• Taking a concrete, substantial place and abstracting it into a myth is painful because the elements of the legend and reality will never completely line up.  Life's not easy when you're a living symbol; just ask Birmingham. 
  • Losing the false (but comforting) belief that communities, like people, wield their own identities and forge their own destiny.
This is something I've talked about, both the good and the bad, in that conference paper I did (and of which you can see a rough draft, complete with typos, here.)  When you look at this list, what you see is that the only thing that Laramie really lost was a false sense of stability and an essential identity they could control.  That is, their only real loss is a loss of innocence, but one which would have massive repercussions on the community: "And their eyes were opened, and they knew that they were naked."  That sense of stability instead dissolves into a realization of how capricious and in flux one's sense of identity really is.  (Do I sound a little like the folklorist in 10 Years Later?  I suppose maybe a little...)

Is this an actual harm perpetrated on the community, however?  I guess I'm ambivalent on that point.  After all, what this mostly amounted to was a wake-up call to the community about difference and exclusion, and becoming self-aware of these things is important if you're striving for equality in your community.  The main difference is just that, while Laramie has been forced to sit at the altar of reckoning in the national consciousness, very few other towns have had to do the same thing.  Sometimes this play helps individuals, like Rob DeBree, become self-aware of these problems by presenting them with Laramie's story.  And sometimes you get the opposite effect.  "Look, Laramie's got no clothes," someone proclaims as they watch the story.  But they don't realize they're naked, too, because they haven't had that damaging sense of self-consciousness visited upon them.  And there's nothing more disturbing, Plato might say, than living among people with their eyes shut tight.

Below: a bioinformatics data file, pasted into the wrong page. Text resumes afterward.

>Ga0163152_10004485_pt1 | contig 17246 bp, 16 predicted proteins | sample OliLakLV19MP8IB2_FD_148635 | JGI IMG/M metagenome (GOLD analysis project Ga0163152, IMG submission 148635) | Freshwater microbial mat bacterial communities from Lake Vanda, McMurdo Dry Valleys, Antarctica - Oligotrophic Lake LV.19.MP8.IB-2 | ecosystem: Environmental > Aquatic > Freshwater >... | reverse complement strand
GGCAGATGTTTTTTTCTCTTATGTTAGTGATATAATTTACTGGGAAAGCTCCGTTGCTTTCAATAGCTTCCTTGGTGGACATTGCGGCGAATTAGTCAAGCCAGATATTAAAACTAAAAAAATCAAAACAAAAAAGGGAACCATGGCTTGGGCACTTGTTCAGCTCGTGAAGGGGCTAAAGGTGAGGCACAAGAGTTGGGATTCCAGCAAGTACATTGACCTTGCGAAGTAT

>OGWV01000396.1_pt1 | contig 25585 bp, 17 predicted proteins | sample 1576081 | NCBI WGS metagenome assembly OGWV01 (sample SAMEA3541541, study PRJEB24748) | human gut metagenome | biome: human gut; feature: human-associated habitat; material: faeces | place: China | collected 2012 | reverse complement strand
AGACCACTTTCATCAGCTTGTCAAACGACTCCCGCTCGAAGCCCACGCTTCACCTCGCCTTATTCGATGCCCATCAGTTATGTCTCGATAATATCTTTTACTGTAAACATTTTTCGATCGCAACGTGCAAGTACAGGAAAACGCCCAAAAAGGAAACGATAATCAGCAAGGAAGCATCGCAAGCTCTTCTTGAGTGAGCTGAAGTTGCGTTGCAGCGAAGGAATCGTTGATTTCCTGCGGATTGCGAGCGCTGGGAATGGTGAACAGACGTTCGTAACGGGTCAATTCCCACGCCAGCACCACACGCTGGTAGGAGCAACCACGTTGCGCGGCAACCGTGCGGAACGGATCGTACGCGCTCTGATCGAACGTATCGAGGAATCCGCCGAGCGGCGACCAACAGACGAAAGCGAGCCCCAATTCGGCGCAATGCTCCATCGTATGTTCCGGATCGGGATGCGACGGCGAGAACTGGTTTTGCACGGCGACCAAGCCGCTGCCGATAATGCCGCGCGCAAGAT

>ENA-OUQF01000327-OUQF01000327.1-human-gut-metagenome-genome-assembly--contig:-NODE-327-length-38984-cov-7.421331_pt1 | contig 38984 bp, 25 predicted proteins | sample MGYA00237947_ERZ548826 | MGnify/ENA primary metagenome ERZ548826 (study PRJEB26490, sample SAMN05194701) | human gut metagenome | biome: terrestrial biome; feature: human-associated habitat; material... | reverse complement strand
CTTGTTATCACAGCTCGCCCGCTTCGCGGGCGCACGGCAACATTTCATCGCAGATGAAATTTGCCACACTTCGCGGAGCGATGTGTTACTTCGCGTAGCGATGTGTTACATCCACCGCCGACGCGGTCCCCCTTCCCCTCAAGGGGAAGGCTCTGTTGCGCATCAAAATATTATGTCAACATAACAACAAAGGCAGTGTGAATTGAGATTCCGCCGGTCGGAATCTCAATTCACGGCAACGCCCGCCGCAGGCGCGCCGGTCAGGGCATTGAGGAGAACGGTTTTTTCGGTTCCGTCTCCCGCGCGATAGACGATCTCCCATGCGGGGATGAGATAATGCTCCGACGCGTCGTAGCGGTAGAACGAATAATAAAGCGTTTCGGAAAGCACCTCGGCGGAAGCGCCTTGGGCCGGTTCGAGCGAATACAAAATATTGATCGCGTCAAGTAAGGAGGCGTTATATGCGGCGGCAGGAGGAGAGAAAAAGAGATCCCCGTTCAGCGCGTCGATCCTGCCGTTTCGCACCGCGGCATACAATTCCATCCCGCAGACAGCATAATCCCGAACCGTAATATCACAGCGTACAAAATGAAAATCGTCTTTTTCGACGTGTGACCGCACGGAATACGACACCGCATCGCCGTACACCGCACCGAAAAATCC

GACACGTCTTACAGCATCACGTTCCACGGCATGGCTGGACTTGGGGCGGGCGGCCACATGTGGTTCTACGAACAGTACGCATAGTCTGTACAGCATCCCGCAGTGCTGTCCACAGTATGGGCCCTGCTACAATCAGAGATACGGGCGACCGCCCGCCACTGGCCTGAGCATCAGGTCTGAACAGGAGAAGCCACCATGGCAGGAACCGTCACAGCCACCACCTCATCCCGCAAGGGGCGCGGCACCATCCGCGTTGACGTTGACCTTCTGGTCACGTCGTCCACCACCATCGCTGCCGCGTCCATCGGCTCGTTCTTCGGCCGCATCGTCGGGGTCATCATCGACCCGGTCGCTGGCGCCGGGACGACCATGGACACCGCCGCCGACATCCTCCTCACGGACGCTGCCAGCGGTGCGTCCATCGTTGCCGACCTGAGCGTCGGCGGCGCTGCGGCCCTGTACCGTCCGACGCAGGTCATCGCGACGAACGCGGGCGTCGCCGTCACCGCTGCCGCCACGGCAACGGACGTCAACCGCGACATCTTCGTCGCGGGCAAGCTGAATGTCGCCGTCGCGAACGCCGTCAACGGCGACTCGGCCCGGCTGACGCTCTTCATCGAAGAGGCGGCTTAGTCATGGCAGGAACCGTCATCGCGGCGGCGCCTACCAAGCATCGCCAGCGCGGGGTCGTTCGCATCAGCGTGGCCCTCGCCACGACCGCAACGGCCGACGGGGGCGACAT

On the whole, I really do think that it's is a pretty darn good thing that happened; at least, good has come out of Tectonic's interaction with Laramie.  (I don't want to call it a felix culpa, however.  I read Patristics, after all!)  I've pointed out before how destabilizing that sense of community and identity in Laramie was important for giving those at the community's edges-- the LGBT, the religious minorities, the poorer residents-- a clear voice and an ability to to define the same community which had pushed them to the corners.  You can't do that without forcing somebody to give up a little control, to get a little vertigo.  And every time you push to take back or rewrite a narrative, somebody's going to push back.

I also believe that taking this story to the nation-- eventually-- was the right choice, even though it's had some interesting consequences; I mean, look at all the productive national dialogue the story has spurred!  And yet, maybe we also need to recognize that putting this story out for national scrutiny and judgment came at some kind of cost.  Laramie had no way to speak back to this narrative of self anymore, and they realized they couldn't control how people viewed it.  Perhaps it's even possible (like it was in my case) that some felt that their only choices were to either unquestioningly accept TLP's portrayal of the community or to disavow it altogether. 

Which leads me to the actual reason I wanted to address this as an actual grievance rather than just a commentary on the play's influence: 
  • Not acknowledging the consequences of forcing that self awareness on a community when it makes some of them want to bury their heads in the sand.  
In the national news, Kaufman and company wrote a short piece in Newsweek describing the climate in Laramie at the time of the premiere of 10 Years Later  where they addressed the robbery narrative as a "real cause of concern."  The article continues as follows: